However, as with all potted indoor plants, I would still be cautious of root rot. If you water your plant too frequently, it will cause the plant’s roots to begin to rot, and as a result, the plant may die if too many of the roots die.
Soil & Potting
As with most tropical plants, I recommend planting them in a well-draining soil mix. My recipe is:
- 30% perlite
- 30% pumice/ volcanic rock/Leca
- 30% coco chips and small bark chips
- 10% fine coco coir or peat moss
If you’d like to reduce your plant maintenance, add an extra scoop or two of peat moss. This will increase water retention and, as a result, reduce how often you will need to water this plant, as it can handle more water-retentive soil than other indoor plants.
FURTHER READING: Make Your Own Soil Mix For Aroids (4 Effective DIY Recipes)
I recommend a clear plastic plant pot with lots of drainage holes placed inside a decorative ceramic post for most indoor plants. This helps you keep an eye on your plant’s root system and is easy to up-size when it is time to repot your plant.
The Philodendron Selloum is not a heavy feeder, so you don’t need to worry about following a fertilizing schedule. I recommend sprinkling a slow-release fertilizer such as Osmocote on top of its soil to keep it happy every now and then.
Alternatively, you can give it a liquid fertilizer every 4 weeks when watering. Follow the instructions on your chosen liquid fertilizer to avoid root burn.
Growth Rate & Repotting
Your Philodendron Selloum is a fast grower and will shed leaves quite frequently. This is completely normal for this plant. As it pushes out new leaves, it will kill off one of its oldest leaves, so don’t panic when you see a leaf starting to turn yellow.
You can cut off the leaf once it has turned completely yellow. I usually wait for the leaf to die and fall off completely. This is beneficial because you are not prematurely taking away nutrients and water from the plant.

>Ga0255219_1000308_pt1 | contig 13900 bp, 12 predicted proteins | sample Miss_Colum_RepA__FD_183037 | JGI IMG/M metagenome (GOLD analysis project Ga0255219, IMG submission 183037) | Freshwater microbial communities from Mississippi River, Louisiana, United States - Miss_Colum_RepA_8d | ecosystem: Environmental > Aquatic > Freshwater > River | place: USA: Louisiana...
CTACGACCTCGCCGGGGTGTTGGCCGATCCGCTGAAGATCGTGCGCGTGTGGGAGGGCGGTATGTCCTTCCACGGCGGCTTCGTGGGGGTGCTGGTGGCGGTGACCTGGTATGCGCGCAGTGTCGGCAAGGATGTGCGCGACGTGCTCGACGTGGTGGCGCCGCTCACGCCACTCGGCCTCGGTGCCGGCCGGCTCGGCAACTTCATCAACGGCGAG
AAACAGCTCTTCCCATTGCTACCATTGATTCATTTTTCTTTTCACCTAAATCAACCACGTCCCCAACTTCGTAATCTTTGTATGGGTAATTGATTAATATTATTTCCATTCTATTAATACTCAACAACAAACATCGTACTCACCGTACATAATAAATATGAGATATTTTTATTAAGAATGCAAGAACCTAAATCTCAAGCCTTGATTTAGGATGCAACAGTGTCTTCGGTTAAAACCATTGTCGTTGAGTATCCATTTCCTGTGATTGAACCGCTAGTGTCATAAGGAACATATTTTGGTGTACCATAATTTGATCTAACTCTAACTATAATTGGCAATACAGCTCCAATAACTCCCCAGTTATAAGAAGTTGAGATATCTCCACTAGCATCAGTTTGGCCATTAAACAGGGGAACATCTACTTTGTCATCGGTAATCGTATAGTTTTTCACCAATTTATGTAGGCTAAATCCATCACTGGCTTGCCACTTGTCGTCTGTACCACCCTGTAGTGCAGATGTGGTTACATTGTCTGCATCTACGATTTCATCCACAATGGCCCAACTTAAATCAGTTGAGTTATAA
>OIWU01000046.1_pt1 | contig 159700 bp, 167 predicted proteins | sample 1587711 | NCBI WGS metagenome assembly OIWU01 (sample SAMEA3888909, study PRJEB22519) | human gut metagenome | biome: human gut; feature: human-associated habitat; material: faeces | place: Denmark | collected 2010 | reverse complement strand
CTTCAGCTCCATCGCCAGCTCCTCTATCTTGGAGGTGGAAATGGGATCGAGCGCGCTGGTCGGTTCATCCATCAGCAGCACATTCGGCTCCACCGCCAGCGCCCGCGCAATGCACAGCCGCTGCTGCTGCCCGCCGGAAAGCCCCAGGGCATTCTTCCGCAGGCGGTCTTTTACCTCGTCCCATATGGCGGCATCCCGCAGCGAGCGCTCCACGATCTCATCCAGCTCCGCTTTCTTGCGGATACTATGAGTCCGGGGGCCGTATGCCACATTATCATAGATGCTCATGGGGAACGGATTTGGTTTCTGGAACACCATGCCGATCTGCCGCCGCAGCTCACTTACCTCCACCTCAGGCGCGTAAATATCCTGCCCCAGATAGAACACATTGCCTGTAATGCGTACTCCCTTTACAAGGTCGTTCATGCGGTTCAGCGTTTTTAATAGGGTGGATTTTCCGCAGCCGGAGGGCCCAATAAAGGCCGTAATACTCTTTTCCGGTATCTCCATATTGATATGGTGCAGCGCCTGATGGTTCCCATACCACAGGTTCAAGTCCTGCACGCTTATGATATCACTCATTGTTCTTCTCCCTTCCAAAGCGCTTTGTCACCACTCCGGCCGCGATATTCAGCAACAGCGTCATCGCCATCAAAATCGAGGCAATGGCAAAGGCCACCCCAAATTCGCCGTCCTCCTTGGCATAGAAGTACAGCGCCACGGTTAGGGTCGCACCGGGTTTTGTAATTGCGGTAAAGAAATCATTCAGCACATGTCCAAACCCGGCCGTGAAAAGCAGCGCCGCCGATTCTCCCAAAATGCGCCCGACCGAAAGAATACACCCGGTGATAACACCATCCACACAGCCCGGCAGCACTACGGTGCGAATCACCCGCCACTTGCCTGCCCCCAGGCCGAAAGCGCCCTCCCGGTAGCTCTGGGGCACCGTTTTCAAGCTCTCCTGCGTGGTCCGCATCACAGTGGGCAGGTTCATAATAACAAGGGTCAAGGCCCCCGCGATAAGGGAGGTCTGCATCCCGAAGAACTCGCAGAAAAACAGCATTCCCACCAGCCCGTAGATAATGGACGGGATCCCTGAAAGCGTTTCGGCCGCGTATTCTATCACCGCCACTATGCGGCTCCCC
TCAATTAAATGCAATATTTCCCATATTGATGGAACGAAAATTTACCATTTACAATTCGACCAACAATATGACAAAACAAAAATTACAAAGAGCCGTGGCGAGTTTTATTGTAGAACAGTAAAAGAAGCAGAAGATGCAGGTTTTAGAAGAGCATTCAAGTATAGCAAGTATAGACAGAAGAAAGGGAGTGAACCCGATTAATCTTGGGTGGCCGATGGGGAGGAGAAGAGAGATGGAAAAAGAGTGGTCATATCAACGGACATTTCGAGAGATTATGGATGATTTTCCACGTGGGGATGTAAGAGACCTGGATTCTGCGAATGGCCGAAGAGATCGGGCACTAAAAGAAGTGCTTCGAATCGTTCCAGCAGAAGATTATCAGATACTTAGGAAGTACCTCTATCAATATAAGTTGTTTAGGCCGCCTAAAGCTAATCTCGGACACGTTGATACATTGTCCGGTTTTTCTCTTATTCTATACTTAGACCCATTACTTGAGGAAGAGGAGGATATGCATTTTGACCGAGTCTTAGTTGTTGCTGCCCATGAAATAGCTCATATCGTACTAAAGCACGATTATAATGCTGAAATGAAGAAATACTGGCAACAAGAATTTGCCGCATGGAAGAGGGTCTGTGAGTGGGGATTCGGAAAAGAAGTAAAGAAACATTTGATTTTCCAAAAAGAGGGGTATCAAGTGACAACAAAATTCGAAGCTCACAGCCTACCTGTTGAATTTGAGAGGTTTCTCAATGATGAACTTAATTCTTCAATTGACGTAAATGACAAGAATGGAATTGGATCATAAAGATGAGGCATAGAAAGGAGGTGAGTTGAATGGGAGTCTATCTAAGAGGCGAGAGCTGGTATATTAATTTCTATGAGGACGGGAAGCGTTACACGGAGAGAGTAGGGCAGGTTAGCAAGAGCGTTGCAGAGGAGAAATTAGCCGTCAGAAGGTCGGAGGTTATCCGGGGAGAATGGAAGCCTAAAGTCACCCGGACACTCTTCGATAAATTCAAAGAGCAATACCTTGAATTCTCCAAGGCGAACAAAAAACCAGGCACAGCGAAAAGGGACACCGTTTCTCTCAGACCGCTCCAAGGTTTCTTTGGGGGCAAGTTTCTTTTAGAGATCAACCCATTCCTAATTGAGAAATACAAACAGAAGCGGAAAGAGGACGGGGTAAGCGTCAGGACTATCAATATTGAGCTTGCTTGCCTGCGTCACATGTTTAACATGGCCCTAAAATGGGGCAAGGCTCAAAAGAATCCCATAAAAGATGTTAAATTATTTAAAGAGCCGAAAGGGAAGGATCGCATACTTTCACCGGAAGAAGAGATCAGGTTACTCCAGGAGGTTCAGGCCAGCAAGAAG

I always recommend repotting your indoor plants at least once a year. This will help prevent your plant from becoming root-bound, and repotting will reintroduce good minerals back to the plant.
If you feel like your Philodendron Selloum is root-bound and needs a bigger pot, I recommend repotting it into a pot that is 2.5cm bigger than its current pot.
The Philodendron Selloum is not easy to propagate, but it is possible.
The easiest and safest way to propagate this plant is to wait for it to create pups. Pups are small versions of the plant that start to grow at the bottom of the plant. Wait for the smaller plant to grow 2 or 3 leaves, remove it from the soil, and repot it into a small pot. This method of propagation can safely be done when repotting the mother plant.
The other method of propagation is via stem cutting. I do not recommend this method as you will need to make a top cutting of the plant, which may stunt its growth. If you would like to try this method, follow these steps:
- Locate a sizeable aerial root.
- With a sterile blade, make a cut just below the aerial root.
- Remove the top cutting and repot it into a well-draining plastic pot. You will need to keep an eye on it for stem rot, and it may take some time before the plant becomes established.
Common Problems & Troubleshooting
Unfortunately, the Philodendron Selloum is a spider mite magnet. You might have spider mite damage if you notice many small yellow dots on your leaves. Take a closer look at your leaves, and if you notice tiny red and white bugs moving around and webs between the fingers of your leaves, then you have spider mites.
I suggest finding a pesticide with the primary ingredient being Bifenthrin and spraying it on the leaves every 3 days until all the spider mites have died. You could also use neem oil if you prefer a natural approach.
It is completely normal for the Philodendron Selloum to lose a leaf every month or so. If you see one or two yellow leaves on your plant, don’t worry your plant is okay. However, if you see most of your leaves are yellow, your plant may suffer from root rot.
Take your plant out of its pot and check the roots for root rot. Roots should be white/cream, but if they are brown and squishy, you will need to remove the dead roots and repot the Selloum in a smaller pot.
Brown tips on the leaves may indicate low humidity or underwatering. Moving your plant closer to your humidifier and increasing how often you water it.
Yellow spots towards the center of the leaves
This is an indicator that the plant is going through seasonal changes. A drop in temperature will cause yellow spotting. Do not worry; this is the normal process of the Philodendron Selloum. The newer leaves will come out just fine and will be acclimated to the cooler temperatures.